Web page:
Four Price - Texas State Representative, Republican, District 87 | Local legislators discuss state's big issues during WT event

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Local legislators discuss state's big issues during WT event

February 7, 2014
Amarillo Globe-News

By Mollie Bryant


What are the best solutions to some of Texas’ biggest issues, such as infrastructure, an arguably underfunded public education system and rising health care costs?

State Reps. Four Price and John Smithee and state Sen. Kel Seliger provided their thoughts on those subjects and more Friday during TribLive — an event hosted by The Texas Tribune and West Texas A&M University in WT’s Legacy Hall. Evan Smith, CEO and editor-in-chief of The Texas Tribune, moderated the conversation.

Following several years of staggering drought, state legislators approved the funding of a water initiative that will devote $2 billion to water-related infrastructure projects.

“I think the key going forward is to try to pay as much of this cost each year as we can, to keep up with the problem instead of putting it off ’til tomorrow,” Smithee said.

Price said the legislature avoided unpopular measures, such as a bottled water tax or tap fee, but he thinks the public may go for similar ideas in the future.

“I think Benjamin Franklin said that we know the worth of water when the well runs dry,” he said.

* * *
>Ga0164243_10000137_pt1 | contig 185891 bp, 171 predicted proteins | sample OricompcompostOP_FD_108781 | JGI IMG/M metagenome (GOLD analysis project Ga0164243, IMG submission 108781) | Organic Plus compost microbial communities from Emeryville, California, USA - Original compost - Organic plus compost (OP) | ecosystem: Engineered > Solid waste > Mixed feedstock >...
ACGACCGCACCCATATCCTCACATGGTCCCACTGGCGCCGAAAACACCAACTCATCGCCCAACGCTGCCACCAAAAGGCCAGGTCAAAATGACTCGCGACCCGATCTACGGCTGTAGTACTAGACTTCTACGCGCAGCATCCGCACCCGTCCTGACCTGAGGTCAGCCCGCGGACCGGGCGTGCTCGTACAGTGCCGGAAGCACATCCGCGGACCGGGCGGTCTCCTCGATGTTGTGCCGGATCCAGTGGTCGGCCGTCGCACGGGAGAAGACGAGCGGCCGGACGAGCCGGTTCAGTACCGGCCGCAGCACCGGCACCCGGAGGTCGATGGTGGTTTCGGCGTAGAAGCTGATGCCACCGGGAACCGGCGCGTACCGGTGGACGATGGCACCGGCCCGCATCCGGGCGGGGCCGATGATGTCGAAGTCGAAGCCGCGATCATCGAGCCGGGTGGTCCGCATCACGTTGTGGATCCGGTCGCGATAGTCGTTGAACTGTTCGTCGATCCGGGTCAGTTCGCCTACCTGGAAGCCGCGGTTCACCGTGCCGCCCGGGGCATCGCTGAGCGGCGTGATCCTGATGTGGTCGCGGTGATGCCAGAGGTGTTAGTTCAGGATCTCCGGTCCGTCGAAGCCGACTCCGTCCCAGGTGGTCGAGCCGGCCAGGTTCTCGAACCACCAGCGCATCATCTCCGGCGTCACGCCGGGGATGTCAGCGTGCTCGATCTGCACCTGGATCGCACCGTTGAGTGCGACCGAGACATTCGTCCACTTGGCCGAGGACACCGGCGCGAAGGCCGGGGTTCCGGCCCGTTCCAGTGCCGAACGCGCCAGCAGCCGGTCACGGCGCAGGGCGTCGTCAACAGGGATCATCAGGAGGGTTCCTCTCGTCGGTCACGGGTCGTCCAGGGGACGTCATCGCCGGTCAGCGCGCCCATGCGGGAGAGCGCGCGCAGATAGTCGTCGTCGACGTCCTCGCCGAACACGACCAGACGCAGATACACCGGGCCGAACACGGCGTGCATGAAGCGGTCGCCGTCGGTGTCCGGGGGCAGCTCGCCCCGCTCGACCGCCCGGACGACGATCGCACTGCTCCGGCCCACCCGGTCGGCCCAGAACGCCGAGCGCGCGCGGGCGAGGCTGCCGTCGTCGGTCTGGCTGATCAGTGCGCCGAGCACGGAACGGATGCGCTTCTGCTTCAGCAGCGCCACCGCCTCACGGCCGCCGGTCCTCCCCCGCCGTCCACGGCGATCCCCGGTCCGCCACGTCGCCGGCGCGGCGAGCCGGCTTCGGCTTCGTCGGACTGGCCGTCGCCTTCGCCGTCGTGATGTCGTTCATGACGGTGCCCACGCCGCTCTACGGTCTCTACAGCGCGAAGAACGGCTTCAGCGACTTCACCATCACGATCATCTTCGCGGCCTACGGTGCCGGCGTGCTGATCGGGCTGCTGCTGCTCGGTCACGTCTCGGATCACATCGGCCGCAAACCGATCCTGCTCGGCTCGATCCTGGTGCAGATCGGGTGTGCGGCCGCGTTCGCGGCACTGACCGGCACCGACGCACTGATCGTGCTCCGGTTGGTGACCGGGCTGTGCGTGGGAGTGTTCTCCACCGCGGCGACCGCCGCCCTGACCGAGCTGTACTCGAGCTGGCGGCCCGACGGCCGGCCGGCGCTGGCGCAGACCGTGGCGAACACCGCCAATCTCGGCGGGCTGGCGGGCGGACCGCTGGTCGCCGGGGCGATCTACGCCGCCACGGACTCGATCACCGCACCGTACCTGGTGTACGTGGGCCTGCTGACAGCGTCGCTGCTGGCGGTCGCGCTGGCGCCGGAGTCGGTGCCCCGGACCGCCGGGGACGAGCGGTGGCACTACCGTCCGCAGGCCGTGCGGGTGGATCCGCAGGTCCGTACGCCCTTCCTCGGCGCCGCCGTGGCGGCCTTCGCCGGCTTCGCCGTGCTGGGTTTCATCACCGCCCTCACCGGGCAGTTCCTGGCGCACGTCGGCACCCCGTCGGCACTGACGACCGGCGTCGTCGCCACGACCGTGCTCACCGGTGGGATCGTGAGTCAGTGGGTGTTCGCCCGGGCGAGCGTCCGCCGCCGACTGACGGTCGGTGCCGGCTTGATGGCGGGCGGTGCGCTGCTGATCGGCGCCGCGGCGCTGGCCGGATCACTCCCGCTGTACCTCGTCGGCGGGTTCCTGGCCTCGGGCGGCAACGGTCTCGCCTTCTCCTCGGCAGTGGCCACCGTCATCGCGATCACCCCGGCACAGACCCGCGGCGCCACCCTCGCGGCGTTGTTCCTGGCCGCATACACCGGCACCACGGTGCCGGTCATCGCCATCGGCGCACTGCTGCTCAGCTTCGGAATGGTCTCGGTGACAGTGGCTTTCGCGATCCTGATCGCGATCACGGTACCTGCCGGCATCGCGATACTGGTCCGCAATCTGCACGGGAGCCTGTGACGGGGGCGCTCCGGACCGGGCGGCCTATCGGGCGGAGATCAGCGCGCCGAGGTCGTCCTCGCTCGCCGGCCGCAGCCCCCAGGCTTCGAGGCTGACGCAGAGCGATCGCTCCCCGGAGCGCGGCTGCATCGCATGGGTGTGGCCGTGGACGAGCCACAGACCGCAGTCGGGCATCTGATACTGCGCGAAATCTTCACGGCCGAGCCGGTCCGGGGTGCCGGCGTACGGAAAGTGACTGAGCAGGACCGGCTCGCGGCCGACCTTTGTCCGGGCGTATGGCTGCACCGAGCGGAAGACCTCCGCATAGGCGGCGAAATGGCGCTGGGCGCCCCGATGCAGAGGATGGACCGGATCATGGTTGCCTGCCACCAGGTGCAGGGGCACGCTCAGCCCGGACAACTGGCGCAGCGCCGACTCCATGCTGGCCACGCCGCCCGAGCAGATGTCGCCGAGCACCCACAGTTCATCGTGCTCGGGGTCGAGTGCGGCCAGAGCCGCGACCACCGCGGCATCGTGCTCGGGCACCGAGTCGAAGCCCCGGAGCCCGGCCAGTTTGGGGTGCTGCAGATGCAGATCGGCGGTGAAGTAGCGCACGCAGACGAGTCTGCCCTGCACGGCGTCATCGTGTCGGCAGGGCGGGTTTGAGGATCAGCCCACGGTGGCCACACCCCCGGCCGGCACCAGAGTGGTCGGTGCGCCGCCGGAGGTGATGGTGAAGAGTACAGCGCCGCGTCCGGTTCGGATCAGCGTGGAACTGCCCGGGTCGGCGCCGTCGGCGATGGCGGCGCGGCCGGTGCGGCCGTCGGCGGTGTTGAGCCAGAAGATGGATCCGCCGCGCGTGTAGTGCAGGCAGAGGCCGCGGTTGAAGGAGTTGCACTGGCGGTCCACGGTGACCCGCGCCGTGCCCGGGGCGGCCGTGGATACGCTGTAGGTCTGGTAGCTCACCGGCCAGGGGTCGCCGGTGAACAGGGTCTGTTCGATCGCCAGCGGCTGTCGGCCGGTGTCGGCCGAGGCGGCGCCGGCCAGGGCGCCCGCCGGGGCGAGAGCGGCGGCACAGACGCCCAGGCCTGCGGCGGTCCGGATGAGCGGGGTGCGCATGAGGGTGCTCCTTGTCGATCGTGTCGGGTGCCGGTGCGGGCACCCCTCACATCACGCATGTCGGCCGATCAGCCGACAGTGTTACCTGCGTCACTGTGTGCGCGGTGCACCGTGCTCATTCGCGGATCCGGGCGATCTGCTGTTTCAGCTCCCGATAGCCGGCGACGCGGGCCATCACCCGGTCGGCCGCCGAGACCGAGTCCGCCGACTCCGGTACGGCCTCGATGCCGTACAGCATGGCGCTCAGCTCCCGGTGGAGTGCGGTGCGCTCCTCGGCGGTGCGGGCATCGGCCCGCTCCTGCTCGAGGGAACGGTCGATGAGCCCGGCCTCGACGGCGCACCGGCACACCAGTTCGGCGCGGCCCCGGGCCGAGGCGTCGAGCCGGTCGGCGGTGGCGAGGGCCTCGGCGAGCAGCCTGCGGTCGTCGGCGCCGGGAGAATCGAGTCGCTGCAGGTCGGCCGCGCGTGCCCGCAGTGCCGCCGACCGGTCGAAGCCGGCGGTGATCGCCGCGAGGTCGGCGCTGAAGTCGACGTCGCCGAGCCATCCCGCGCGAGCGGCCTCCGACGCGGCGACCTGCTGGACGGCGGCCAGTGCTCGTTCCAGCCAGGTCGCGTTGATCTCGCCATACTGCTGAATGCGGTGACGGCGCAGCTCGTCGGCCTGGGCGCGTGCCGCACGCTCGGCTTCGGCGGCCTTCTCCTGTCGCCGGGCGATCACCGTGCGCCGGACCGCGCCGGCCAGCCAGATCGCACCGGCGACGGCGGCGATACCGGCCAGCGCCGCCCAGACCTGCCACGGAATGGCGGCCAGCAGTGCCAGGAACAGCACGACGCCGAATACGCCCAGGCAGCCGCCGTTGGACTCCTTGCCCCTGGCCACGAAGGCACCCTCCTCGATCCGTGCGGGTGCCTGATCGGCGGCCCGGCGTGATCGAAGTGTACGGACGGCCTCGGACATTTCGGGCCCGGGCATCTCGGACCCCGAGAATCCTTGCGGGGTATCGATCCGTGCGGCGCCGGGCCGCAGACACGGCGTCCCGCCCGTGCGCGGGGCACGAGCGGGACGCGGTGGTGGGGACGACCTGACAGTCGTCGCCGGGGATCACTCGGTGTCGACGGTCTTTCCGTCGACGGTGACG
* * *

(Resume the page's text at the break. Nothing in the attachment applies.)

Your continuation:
“So if we were in a crisis stage, we certainly would be able to communicate that and hope they’d understand. I think after the drought of 2011, the state recognized everyone was affected.”

Legislators also passed a law that has resulted in an educational overhaul, paving the way for fewer standardized tests and new graduation requirements for high school students.

The Legislature also returned about $3.4 billion into public education after Austin District Court Judge John Dietz ruled the state’s school finance system unconstitutional.

“I’m a fan of the lawsuit because I don’t think you’ll ever find a political solution within the whole of the Legislature because, for instance, our problem is the formula that’s in place now,” Smithee said.

“I think it discriminates against rural school districts, but it also discriminates against slower-growth districts.”

Another challenge for Texas is its growing number of uninsured in a state that already has the highest rate of residents without health care in the country.

“Nobody wants to go without health care,” Seliger said.

“The question is who pays for it. The truth is, it’s going to be businesses and people with jobs who are going to pay for it, and that’s why the current system in place is a real job-killer.”

But covering the costs of health care, public education and infrastructure are a challenge, and Price, Seliger and Smithee reject the notion of raising taxes to increase revenue for the state.

To fund future infrastructure projects, Smithee advocated across-the-board budget cuts and Price recommended “(separating) the wants from the needs.”

The Texas Tribune series is hosting similar events with legislators across the state as election season approaches. Smith said its TribLive events, and others like it, are important for our government.

“The reality is democracy, as corny as it sounds, demands that people running for elective office stand in front of voters and say, ‘Here is what I believe,’ and answer questions from voters,” Smith said.

“There are a lot of really important conversations that need to go on in communities like this one and around the state that are not happening, and you kind of have to force them to happen.”

The Associated Press contributed to this report.